"On another subject, you write:I respond:
“It fits my story - I was conservative in high school, was a libertarian that dropped all the stuff I didn't like about conservatism when I moved into college, and as I learned more and more economics I became much less libertarian (some people may become more libertarian, but they probably have different starting points).”
It doesn’t fit mine. I was a classical liberal in high school, became a more extreme libertarian as I thought more about the question and learned more economics.
And I would expect, on average, that learning economics would make people more libertarian. The strongest argument against laissez-faire, although not the best, is the difficulty of seeing how a decentralized system can coordinate production. Understanding that is central to understanding economics, so learning it makes one more, not less, likely to approve of a laissez-faire system.
It’s true that there are more sophisticated economic arguments against laissez-faire, but there are also more sophisticated economic arguments against those arguments, most obviously public choice theory.
My expectation is consistent with my observation. Most economists are less libertarian than I am but more libertarian than other social scientists. And extreme libertarians in academia, although rare, seem to very often be economists."
I think learning economics would make people value things like spontaneous order more. I find it grating that libertarians identify this so instinctively with libertarianism. Libertarianism and anarchism are examples of quite extreme social engineering in a lot of ways (obviously any given libertarian is going to vary in the extent to which this characterizes them - Hayek, for example, was very good at seeing the risk of things like this).I think it's wrong to think about something like public choice as a theory of why laissez faire works. Public choice is a theory about the behavior of public figures particularly as it relates to problems posed by social welfare theory. Libertarians that like public choice theory make certain public choice arguments, but non-libertarians use other types of public choice arguments (although it's often just called "political economy" in that case).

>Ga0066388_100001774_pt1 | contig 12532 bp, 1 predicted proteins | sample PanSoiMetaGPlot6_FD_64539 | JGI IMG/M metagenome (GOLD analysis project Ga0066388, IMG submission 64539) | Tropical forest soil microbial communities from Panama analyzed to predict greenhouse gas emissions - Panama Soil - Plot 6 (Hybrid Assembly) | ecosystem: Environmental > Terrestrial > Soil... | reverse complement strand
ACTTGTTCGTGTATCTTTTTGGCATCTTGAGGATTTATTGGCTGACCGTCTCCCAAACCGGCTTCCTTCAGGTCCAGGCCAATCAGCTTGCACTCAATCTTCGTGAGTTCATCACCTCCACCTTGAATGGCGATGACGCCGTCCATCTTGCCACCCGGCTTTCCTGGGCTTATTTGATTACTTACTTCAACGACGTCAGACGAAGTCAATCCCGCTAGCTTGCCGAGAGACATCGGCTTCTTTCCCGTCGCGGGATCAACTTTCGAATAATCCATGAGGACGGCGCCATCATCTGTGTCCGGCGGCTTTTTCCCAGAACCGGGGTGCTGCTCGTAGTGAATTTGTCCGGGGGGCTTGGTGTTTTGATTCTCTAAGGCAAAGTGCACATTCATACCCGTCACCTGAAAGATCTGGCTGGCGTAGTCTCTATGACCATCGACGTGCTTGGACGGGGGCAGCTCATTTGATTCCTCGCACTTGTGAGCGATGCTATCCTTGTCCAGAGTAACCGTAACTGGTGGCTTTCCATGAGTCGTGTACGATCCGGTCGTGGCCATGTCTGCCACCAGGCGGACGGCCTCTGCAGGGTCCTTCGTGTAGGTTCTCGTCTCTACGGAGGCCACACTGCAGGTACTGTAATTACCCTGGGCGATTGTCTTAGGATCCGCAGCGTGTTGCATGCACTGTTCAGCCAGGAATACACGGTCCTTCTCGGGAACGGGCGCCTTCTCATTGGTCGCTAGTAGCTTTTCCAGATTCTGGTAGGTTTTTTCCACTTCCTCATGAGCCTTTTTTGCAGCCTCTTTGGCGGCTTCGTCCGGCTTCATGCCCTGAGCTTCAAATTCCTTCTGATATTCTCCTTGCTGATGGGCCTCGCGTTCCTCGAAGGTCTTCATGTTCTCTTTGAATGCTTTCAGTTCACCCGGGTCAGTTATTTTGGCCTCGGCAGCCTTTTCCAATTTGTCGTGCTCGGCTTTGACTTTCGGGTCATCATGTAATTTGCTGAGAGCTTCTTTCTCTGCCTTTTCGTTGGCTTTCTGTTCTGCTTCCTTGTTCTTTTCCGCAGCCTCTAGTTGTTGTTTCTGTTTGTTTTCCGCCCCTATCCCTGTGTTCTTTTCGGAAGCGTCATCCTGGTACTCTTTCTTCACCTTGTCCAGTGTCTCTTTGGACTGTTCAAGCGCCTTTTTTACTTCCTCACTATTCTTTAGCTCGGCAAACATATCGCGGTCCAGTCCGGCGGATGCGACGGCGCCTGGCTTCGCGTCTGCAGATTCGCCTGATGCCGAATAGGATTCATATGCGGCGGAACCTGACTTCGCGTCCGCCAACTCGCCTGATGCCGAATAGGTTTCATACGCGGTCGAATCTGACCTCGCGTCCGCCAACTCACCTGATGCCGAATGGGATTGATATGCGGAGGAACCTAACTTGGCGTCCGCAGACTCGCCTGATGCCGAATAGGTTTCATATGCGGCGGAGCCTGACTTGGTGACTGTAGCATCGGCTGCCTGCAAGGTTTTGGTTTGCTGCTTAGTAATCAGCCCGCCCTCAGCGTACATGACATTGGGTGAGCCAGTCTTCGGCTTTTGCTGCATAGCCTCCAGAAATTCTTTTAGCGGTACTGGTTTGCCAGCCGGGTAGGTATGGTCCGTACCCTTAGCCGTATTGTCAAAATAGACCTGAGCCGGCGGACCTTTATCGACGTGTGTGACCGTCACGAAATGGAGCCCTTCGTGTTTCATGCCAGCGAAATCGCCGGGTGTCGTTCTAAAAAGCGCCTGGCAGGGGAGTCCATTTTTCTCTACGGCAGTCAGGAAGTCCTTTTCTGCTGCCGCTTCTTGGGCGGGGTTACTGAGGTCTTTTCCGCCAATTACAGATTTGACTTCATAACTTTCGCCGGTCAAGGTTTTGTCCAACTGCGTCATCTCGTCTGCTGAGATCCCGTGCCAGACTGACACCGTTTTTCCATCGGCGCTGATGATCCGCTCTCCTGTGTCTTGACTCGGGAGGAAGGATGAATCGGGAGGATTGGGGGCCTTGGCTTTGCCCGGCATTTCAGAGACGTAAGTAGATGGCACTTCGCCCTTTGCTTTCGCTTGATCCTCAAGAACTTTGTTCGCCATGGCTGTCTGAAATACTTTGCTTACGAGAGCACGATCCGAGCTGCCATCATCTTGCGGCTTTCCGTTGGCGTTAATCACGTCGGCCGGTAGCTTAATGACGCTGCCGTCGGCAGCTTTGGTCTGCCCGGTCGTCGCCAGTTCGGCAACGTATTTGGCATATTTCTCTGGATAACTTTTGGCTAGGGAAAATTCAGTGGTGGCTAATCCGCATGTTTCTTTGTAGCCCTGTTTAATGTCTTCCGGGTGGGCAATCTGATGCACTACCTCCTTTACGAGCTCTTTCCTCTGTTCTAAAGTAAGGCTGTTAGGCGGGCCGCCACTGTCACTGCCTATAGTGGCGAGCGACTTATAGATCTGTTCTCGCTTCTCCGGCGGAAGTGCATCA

So I'd say if you came in not appreciating spontaneous order you ought to come out of economic education appreciating it a lot more. But that doesn't seem like quite the same thing as libertarianism to me. I may try to post on this this weekend, because I think the conflation of the two is pervasive.
I think it's very dangerous to equate these positive ideas with normative allegiances.
David may not be familiar with stuff I've written in the past on libertarian social engineering, but I think most readers probably are. Libertarianism, in many renditions (as I noted, Hayek is [often] a very important exception), is very much a viewpoint that militates against spontaneous order, although it's more amenable to spontaneous order in some fields. Virtually any dedication to a radical reorientation of social institutions is going to have some tension with spontaneous order. I want to tinker around. I'm not terrified of social engineering. It's one of the neat things that we humans are capable - re-imagining our society and then doing something about it. But I don't think any of the changes I'm interested in making are anywhere near as radical or disruptive as what libertarians want to do.